United States District Court, S.D. New York
D'ARRIGO BROS. CO. OF NEW YORK, INC., Plaintiff,
MLPP LLC, et al., Defendants.
OPINION AND ORDER
RICHARD J. SULLIVAN, District Judge.
Plaintiff D'Arrigo Bros. Co. of New York, Inc. ("Plaintiff") brings this action against Defendants MLPP LLC and Megan Polifka (the "Defendants") pursuant to the Perishable Agricultural Commodities Act, 7 U.S.C. 499e(c) ("PACA"). Now before the Court are Plaintiff's motion for a preliminary injunction (Doc. Nos. 5, 20-28) and Defendants' motion to dismiss (Doc. No. 33). For the reasons set forth below, both motions are denied without prejudice to renewal.
On February 11, 2015, over a month before this action commenced, E. Armata, Inc. and Morris Okun, Inc. initiated a related action against both of the Defendants plus an additional defendant, Michael A. Flava, primarily asserting claims arising under PACA, and seeking damages of $270, 512.25 plus interest, costs, and attorneys' fees. (No. 15-cv-1147 (RJS), Doc. No. 1.) Five weeks later, on March 18, 2015, Plaintiff filed its Complaint against the Defendants, alleging violations of the same PACA trust, seeking damages of $14, 464.00 plus interest, costs, and attorneys' fees, and simultaneously moving for a preliminary injunction. (Doc. Nos. 1, 5.) Despite the existence of the earlier action against the same Defendants involving the same PACA trust, Plaintiff did not apprise the judge originally assigned to its action, Judge Pauley, of the related case. On April 15, 2015, on Defendants' motion, this action was reassigned to my docket as related to the earlier action brought by plaintiffs E. Armata, Inc. and Morris Okun, Inc. In addition to the three named plaintiffs in these actions, there are at least two other PACA creditors - LBD Produce and Gold Medal Produce - who intend to intervene if no settlement is reached. (Doc. No. 13 at 2.) All of the parties have engaged in extensive settlement discussions and the four largest creditors have agreed in principle to a settlement with a weekly repayment plan. (Id. at 3.) Plaintiff - the smallest creditor - is the lone holdout. Instead, Plaintiff continues to proceed with its preliminary injunction application, which no other party, including the two named plaintiffs in the related matter and none of the would-be intervenors, has joined. On May 8, 2015, the Court heard oral argument as to Plaintiff's application for a preliminary injunction. (Doc. No. 32.)
Additionally, on April 28, 2015, Defendants served Plaintiff with a Rule 68 Offer of Judgment for $15, 000.00, which is "inclusive of reasonable attorneys' fees and costs." (Doc. No. 19-1 at 1 (emphasis added); see Doc No. 18 at 5.) Defendants submit that this Offer encompasses the full relief sought by Plaintiff (Doc. Nos. 18, 33); Plaintiff disagrees, contending that Defendants' Rule 68 Offer of Judgment is not for the full relief requested in the Complaint (Doc. Nos. 24, 34). Finally, on May 14, 2015, Defendants moved to dismiss the Complaint for lack of subject matter jurisdiction on the grounds that Plaintiff's claims are moot in light of the Rule 68 Offer. (Doc. No. 33.)
II. DEFENDANTS' RULE 68 OFFER OF JUDGMENT AND MOTION TO DISMISS
Defendants move to dismiss Plaintiff's Complaint as moot in light of the Rule 68 Offer of Judgment for $15, 000.00, dated April 28, 2015. (Doc. No. 33.) Under well-settled law, "if a defendant consents to judgment in the maximum amount for which the defendant could be held liable, there is no justification for taking the time of the court and the defendant in the pursuit of... claims which [the] defendant has more than satisfied." Doyle v. Midland Credit Mgmt., Inc., 722 F.3d 78, 80 (2d Cir. 2013) (per curiam) (citing Abrams v. Interco Inc., 719 F.2d 23, 32 (2d Cir. 1983) (Friendly, J.)). Defendants' Offer of Judgment is for $15, 000.00, which is " inclusive of reasonable attorneys' fees and costs." (Doc. No. 19-1 at 1 (emphasis added); see Doc. No. 18 at 5.) Defendants contend that this Offer covers the full relief sought by Plaintiff (Doc. Nos. 18, 33); Plaintiff disagrees on the grounds that the Offer does not provide for injunctive relief and offers less than the full monetary relief sought when interest, costs, and attorneys' fees are considered (Doc. No. 24 at 5-7; Doc. No. 34).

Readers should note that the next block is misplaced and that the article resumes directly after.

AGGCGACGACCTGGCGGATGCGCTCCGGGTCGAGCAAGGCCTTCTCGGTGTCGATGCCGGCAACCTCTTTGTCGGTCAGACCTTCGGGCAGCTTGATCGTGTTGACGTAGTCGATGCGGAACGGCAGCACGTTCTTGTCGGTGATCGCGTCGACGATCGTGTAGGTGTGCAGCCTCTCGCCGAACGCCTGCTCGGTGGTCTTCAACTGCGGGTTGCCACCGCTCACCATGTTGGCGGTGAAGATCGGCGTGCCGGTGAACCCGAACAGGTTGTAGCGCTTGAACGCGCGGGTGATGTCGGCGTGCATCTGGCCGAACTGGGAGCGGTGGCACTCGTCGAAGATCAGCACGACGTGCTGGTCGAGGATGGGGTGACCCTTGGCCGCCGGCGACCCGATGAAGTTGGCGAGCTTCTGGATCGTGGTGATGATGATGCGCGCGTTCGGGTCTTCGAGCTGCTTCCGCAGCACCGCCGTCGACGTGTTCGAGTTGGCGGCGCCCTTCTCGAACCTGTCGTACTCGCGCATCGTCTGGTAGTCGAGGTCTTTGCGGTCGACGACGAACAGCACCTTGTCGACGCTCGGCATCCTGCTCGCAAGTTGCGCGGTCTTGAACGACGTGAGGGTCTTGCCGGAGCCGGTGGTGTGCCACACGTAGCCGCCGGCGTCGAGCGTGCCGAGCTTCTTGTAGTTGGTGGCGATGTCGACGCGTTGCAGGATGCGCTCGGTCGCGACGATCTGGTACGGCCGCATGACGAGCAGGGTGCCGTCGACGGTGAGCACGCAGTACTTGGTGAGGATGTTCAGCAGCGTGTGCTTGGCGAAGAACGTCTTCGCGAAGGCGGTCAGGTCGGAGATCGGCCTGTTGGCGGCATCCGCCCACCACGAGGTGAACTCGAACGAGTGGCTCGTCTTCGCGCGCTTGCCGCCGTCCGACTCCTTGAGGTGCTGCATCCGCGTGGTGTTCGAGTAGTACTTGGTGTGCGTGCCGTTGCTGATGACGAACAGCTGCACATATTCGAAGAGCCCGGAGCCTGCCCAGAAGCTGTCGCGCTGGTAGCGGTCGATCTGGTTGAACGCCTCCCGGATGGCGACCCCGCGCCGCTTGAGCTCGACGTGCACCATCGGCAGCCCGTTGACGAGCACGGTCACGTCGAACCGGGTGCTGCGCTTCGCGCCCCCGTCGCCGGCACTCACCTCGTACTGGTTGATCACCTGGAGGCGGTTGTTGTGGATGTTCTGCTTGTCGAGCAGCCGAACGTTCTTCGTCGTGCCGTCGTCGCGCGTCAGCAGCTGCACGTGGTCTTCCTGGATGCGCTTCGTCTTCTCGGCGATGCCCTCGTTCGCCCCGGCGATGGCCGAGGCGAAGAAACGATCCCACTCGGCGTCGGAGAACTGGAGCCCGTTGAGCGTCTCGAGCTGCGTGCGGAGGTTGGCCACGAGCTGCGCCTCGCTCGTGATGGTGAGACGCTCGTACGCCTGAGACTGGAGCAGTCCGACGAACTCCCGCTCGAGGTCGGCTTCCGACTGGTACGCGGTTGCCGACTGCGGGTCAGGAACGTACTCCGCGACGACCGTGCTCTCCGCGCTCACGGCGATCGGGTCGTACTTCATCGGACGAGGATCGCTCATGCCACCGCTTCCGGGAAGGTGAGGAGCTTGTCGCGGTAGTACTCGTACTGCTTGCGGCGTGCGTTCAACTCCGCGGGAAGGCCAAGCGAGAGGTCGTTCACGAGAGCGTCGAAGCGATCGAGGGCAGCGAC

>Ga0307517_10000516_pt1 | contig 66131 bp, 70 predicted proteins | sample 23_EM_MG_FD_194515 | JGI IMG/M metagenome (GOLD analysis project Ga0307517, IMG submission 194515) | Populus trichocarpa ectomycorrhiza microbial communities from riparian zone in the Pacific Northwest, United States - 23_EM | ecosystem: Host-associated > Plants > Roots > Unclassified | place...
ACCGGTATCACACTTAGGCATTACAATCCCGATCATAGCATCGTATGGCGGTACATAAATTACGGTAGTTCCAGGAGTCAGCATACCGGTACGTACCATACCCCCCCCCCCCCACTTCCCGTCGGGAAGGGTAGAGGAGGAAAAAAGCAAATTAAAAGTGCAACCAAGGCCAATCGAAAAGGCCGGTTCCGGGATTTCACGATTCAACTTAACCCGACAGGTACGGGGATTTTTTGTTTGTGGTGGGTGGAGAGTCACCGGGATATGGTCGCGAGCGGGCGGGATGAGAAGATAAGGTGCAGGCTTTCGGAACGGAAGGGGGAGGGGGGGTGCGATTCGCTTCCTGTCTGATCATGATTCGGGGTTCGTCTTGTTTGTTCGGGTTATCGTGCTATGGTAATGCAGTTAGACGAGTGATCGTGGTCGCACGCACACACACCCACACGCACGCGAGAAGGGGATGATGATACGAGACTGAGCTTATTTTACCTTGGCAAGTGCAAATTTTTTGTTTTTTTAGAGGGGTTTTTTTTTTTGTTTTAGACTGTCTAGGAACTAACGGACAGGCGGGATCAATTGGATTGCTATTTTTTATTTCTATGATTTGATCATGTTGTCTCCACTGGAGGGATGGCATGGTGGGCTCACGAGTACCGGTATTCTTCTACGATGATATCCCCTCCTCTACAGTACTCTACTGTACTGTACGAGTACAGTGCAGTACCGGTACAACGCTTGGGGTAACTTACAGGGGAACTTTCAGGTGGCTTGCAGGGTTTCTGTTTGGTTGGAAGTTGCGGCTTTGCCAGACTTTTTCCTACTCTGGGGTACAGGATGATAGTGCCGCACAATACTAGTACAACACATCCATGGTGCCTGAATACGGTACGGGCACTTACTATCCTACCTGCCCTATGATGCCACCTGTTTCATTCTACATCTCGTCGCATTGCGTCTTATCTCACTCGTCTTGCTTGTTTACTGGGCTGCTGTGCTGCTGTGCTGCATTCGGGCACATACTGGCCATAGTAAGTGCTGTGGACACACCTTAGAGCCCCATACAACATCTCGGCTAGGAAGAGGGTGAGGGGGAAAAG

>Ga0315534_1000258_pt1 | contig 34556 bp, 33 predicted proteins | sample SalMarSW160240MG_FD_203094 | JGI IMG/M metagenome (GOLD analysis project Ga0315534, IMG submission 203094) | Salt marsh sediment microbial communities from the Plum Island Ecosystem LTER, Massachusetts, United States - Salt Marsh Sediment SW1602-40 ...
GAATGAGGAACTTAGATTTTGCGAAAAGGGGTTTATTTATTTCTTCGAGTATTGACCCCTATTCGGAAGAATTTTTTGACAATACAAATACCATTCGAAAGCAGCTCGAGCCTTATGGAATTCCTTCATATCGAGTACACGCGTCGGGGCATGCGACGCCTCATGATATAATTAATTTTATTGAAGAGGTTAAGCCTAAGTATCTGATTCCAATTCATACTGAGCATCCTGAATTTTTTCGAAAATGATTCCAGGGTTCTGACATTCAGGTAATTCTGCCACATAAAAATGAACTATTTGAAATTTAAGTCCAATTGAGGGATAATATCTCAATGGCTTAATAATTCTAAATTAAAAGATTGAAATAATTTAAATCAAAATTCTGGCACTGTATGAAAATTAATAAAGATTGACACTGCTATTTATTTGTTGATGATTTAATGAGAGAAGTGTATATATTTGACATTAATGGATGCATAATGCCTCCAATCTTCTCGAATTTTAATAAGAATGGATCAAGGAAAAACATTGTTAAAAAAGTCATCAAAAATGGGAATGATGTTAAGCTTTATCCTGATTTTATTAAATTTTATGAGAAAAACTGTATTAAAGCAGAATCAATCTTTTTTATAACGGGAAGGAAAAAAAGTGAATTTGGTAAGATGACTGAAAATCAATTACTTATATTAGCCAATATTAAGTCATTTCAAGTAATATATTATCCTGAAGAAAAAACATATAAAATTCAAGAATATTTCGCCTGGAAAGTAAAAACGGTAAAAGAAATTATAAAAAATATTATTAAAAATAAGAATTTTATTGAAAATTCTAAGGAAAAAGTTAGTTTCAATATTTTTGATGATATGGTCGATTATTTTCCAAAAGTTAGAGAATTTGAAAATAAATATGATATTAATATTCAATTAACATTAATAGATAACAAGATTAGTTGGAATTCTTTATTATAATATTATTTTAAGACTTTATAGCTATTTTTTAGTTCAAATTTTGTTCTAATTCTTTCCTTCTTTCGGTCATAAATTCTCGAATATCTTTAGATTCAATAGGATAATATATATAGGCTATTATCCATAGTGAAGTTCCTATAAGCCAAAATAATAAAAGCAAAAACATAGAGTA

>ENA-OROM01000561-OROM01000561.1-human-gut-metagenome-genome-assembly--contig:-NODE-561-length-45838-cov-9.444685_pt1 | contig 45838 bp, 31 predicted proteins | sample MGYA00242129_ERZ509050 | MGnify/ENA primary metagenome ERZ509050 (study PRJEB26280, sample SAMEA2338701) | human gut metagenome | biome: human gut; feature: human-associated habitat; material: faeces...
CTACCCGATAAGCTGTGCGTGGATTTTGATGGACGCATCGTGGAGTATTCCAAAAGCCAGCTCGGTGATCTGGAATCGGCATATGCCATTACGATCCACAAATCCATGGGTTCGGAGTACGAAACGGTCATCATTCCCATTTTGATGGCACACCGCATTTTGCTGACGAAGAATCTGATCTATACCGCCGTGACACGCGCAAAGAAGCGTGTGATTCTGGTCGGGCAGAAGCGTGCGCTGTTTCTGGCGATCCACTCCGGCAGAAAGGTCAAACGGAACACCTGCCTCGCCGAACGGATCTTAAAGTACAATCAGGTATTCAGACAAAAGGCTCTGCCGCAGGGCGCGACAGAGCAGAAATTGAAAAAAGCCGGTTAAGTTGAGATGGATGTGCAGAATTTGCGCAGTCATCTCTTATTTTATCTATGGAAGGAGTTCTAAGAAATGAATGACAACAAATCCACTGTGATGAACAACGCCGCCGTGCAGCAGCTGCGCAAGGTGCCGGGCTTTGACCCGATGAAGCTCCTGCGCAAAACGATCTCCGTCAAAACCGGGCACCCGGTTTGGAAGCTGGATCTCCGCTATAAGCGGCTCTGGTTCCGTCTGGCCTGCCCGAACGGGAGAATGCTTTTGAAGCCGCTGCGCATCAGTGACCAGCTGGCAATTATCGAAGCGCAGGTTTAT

In its Complaint, Plaintiff did not request a permanent injunction or any other permanent equitable relief. Instead, Plaintiff seeks only money damages of $14, 464.00 plus interest, costs, and attorneys' fees. Yet Plaintiff nonetheless argues that "the complaint clearly seeks equitable relief in the form of the preliminary injunction requested in plaintiffs' order to show cause." (Doc. No. 34 at 2 (emphasis added).) However, the preliminary injunction sought by Plaintiff is, by definition, preliminary relief, and would no longer be operative after the entry of final judgment. As the Second Circuit has explained, "[w]ith the entry of the final judgment, the life of the preliminary injunction c[o]me[s] to an end, and it no longer ha[s] a binding effect on any one. The preliminary injunction was by its very nature interlocutory, tentative and impermanent." Madison Square Garden Boxing, Inc. v. Shavers, 562 F.2d 141, 144 (2d Cir. 1977) (citing Hamilton Watch Co. v. Benrus Watch Co., 206 F.2d 738, 742 (2d Cir. 1953)). Accordingly, since Plaintiff's Complaint seeks only money damages of $14, 464.00 plus interest, costs, and attorneys' fees, and any preliminary injunction would not remain in effect after the entry of final judgment, the Court finds that it is of no moment that Defendants' Rule 68 Offer does not include injunctive relief.
The Court nevertheless agrees with Plaintiff that Defendants' $15, 000.00 Rule 68 Offer, inclusive of reasonable attorneys' fees and costs, falls just short of the maximum amount for which Defendants could be held liable. That is, since Plaintiff seeks damages of $14, 464.00 plus interest, costs, and attorneys' fees, the Court finds that Defendants' Offer is not for the full relief requested in Plaintiff's pleadings due to the presence of the word "inclusive." In short, the Court finds that it is highly unlikely - and Defendants have made no attempt to show - that the total interest, costs, and attorneys fees Plaintiff could recover is $536.00 or less. Of course, Defendants could cure this defect by demonstrating that the total interest, costs, and attorneys' fees Plaintiff could properly recover is in fact $536.00 or less, or, more simply, by amending the Offer such that they would also pay interest, costs, and attorneys' fees in addition to the $15, 000.00 (or $14, 464.00) offered. Accordingly, Defendants' motion to dismiss for lack of subject matter jurisdiction is denied without prejudice to renewal, provided that Defendants remedy the issues addressed herein.